This weekly recap focuses on educating and supporting undocumented and asylum-seeking children in U.S. schools, what drives America's adversaries to use military forces, and measuring the compounding effects of racism.
The pandemic has battered Los Angeles renters, and a new wave of pain is coming with the moratorium on evictions ending September 30. But this housing crisis doesn't have to turn into a new homelessness crisis. Californians with incomes below 80 percent of their area's median are eligible to receive funds from the COVID-19 Rent Relief program.
If you've ever rented a property, you may have wondered what happens to the sensitive information on your application. Recent concerns over the foreign harvesting of personal information for questionable purposes should worry everyone.
This weekly recap focuses on the debate about reopening schools, how a decline in commercial real estate demand could help address the housing crisis, challenges facing the U.S. unemployment system, and more.
The pandemic has led to an estimated 175,000 business closures this spring. And an estimated 40 percent of employed people are working from home full-time. This could be a once-in-a-lifetime opportunity to reallocate portions of the built environment toward the urgent demand for affordable housing.
Children in Europe are at a higher risk of poor-quality and overcrowded housing. Efforts to improve the quality of children's living environments could be key to mitigating the effects of the COVID-19 outbreak on children and their households.
Housing security is vital to individual and collective well-being. It's also a key component in the nation's economic performance. The looming coronavirus eviction crisis suggests the need to address the systemic problem of housing affordability and security now.
Hundreds of thousands of people with serious mental illnesses cycle in and out of American jails every year. In Los Angeles, some of them are getting diverted into a supportive housing program where they can get the treatment they need. And the results are promising.
One third of children in the EU are exposed to damp or mold, cold, darkness, and noise in their own homes. The good condition of homes should not only be seen as an issue of comfort, but as an essential basic requirement for good health of the residents, especially when they are families with children.
When the Shop 'n Save in Pittsburgh's Hill District closed its doors for good, residents lost the ability to go to a supermarket near their homes. But they also lost something less tangible: a symbol of hope, opportunity, and change for their neighborhood.
Nearly one in three American households in 2015 reported difficulty paying their energy bills or sustaining adequate home heating and cooling. Emerging models of energy services and financing show promise, and could identify creative ways to increase access to funding that could preserve and improve home affordability for millions of Americans.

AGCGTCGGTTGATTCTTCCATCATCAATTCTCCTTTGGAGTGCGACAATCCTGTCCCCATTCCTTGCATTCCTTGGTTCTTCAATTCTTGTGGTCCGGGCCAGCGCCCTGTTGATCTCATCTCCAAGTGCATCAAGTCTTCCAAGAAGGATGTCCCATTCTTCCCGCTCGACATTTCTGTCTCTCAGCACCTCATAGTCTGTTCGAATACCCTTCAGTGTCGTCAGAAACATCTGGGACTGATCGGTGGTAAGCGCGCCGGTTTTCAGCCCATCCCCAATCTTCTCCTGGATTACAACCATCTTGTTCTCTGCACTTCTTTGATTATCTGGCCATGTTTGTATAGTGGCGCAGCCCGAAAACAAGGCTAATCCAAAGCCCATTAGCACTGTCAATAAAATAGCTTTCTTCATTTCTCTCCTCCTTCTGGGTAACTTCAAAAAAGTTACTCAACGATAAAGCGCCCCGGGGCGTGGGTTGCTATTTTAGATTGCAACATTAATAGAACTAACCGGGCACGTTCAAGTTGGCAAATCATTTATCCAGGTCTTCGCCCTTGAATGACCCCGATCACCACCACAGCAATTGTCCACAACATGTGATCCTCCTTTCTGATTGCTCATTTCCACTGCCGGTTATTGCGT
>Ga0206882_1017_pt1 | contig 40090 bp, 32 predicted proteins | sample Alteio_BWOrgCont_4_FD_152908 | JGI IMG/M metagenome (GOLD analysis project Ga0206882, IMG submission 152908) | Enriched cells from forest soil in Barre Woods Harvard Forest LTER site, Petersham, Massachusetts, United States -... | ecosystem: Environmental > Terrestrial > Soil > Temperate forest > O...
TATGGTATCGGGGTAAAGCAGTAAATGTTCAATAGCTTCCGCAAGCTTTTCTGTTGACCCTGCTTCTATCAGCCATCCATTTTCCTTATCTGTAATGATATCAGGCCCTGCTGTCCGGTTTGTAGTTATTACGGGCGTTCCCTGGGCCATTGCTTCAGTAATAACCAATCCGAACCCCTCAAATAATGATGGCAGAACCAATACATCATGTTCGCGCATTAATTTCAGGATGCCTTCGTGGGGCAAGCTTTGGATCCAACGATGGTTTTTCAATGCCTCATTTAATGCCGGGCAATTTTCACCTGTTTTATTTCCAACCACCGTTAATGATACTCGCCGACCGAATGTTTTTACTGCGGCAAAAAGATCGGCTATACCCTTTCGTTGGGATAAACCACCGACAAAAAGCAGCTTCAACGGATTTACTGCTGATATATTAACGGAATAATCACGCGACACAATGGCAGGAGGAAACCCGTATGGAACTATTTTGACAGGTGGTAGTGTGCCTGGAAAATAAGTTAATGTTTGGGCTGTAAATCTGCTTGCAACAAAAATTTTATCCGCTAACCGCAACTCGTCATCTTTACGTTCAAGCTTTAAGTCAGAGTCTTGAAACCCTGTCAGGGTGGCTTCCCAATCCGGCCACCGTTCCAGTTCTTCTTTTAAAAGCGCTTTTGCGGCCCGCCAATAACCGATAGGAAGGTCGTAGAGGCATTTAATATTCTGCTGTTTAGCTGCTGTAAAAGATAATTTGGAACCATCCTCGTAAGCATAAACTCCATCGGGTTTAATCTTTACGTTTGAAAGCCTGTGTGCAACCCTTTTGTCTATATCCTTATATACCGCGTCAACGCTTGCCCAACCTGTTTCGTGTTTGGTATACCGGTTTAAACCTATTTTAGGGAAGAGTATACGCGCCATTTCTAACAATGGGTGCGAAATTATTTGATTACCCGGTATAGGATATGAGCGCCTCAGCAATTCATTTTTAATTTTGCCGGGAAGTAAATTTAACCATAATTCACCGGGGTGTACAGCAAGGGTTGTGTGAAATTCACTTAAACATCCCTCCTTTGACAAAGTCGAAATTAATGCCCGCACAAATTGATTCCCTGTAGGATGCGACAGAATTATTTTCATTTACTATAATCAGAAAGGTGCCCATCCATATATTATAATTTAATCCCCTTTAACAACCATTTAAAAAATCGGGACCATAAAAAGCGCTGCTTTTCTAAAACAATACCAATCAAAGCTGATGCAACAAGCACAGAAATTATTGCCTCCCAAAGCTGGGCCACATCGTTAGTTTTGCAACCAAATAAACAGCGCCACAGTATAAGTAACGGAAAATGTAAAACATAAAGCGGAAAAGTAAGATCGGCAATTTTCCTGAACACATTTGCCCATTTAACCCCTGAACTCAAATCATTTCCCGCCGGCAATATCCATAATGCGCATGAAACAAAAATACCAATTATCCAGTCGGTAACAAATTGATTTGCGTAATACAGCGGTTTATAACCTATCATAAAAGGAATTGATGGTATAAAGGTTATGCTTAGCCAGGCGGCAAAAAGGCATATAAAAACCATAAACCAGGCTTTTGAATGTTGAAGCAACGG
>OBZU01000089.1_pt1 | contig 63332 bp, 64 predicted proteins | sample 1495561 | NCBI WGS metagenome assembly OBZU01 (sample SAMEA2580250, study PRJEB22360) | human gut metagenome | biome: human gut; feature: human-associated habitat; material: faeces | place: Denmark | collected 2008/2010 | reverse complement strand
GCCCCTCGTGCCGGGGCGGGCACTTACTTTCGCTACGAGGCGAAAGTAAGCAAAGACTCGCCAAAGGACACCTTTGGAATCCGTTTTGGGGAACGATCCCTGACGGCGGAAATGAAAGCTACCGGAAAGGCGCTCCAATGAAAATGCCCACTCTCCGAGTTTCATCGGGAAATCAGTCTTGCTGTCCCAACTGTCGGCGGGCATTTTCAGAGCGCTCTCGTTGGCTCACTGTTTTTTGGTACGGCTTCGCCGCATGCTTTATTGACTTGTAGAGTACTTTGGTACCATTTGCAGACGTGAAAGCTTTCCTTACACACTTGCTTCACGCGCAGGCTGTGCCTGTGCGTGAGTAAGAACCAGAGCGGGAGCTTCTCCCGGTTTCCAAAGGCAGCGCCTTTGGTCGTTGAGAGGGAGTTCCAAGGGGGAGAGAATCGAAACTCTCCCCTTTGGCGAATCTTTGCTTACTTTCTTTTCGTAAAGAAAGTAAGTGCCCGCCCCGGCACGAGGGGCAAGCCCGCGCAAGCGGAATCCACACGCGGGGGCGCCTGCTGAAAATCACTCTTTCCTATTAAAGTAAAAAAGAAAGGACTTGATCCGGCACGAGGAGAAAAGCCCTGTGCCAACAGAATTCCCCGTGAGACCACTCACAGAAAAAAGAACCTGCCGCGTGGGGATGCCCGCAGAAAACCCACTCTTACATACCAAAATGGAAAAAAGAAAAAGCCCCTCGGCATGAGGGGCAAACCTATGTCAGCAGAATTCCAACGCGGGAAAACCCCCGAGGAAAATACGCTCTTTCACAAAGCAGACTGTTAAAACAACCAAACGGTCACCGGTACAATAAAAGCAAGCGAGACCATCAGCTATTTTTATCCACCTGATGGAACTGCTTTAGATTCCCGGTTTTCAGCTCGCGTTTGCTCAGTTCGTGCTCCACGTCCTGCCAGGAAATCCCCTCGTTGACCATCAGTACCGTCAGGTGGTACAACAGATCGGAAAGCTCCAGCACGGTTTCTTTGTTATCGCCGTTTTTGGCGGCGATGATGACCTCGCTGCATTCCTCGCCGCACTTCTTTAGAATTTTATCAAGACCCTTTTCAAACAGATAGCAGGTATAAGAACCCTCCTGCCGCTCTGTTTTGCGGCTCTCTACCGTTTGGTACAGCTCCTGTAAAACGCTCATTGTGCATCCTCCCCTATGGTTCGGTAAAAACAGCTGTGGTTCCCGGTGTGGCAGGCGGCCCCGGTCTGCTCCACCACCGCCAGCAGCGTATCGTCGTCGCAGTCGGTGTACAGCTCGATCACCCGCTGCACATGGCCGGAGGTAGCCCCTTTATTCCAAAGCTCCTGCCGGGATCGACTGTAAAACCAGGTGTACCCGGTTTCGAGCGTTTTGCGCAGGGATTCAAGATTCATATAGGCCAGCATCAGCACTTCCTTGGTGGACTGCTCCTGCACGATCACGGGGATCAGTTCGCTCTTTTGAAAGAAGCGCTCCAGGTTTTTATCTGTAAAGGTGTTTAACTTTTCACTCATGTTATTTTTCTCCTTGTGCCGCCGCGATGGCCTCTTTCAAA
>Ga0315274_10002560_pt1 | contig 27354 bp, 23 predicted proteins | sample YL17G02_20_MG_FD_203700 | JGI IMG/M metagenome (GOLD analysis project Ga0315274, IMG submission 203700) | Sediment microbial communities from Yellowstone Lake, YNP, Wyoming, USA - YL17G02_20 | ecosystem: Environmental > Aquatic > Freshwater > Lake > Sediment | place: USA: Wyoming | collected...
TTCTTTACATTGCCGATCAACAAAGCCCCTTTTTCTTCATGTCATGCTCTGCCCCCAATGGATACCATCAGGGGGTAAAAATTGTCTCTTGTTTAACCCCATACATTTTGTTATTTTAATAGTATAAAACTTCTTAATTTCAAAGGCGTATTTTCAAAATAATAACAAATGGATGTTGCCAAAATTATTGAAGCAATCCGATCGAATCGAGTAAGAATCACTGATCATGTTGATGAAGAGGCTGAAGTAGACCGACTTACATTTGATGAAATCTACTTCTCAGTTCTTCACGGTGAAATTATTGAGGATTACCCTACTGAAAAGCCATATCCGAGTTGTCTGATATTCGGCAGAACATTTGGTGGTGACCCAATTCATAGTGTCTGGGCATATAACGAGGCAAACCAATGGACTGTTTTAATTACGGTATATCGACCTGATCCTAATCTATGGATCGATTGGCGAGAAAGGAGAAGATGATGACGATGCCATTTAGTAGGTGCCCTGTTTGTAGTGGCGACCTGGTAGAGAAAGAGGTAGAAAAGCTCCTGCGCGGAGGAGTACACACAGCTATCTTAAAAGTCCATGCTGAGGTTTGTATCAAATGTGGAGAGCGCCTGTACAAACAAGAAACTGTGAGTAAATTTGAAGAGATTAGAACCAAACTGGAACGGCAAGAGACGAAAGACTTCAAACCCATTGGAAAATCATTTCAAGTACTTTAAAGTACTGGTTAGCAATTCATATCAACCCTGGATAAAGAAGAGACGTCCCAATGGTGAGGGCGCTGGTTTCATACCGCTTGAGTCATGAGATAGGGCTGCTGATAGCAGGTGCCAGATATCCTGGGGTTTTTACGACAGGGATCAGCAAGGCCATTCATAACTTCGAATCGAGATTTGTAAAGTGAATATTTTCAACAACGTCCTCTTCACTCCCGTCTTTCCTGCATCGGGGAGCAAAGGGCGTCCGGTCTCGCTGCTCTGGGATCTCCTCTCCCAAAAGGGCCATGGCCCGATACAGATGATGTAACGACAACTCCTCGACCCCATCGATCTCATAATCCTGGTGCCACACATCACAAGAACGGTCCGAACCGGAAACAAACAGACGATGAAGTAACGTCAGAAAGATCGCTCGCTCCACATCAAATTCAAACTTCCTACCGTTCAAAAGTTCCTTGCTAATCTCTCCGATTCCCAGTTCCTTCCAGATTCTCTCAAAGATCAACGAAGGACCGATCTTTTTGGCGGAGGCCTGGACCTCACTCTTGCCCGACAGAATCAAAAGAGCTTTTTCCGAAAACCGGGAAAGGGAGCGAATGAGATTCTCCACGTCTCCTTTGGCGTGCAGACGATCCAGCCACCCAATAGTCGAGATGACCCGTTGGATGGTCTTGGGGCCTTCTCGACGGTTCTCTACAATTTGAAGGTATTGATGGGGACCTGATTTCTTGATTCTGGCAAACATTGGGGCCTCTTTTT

Los Angeles County has moved some of its most chronically homeless and vulnerable residents into permanent housing. Providing them with social services and health care has dramatically reduced their use of emergency rooms and other services, saving taxpayers millions of dollars.
Los Angeles County's Housing for Health program addresses an important public health issue by providing housing and supportive services to some of the most vulnerable people in our community. The program also saves taxpayers money.
Thousands of Houston-area homeowners will face massive, uninsured losses due to flood damage. Few homeowners buy flood insurance unless they are required to, and it's only mandatory for homes with mortgages located in FEMA-defined high-risk flood zones. People tend to ignore low-probability risks.
The rental affordability crisis was caused by declining incomes since 2000, the slowing of new construction, households getting smaller, and the seven million foreclosures during the recession. It is a national problem in need of a national solution.
This weekend marks 10 years since Hurricane Katrina ravaged the Gulf Coast. As the region struggled to cope and rebuild after the storm, RAND experts worked on solutions to the region's long-term challenges.
Public housing projects have been controversial for decades in countries around the world. But an informal settlement in Cape Town, South Africa, could serve as a guide for other countries experimenting with community-driven development, an alternative approach to public housing.
The government's plan to replace cardboard shacks with cement houses may not be the only route to easing South Africa's housing woes. Increasingly, academic researchers, non-governmental organizations, and private companies are demonstrating pragmatic, low-cost, alternatives.
Tornado deaths and injuries are the predictable result of poorly conceived construction patterns that threaten to reverse the benefits that have resulted from advanced storm warning and forecasting capabilities, writes Charles Meade.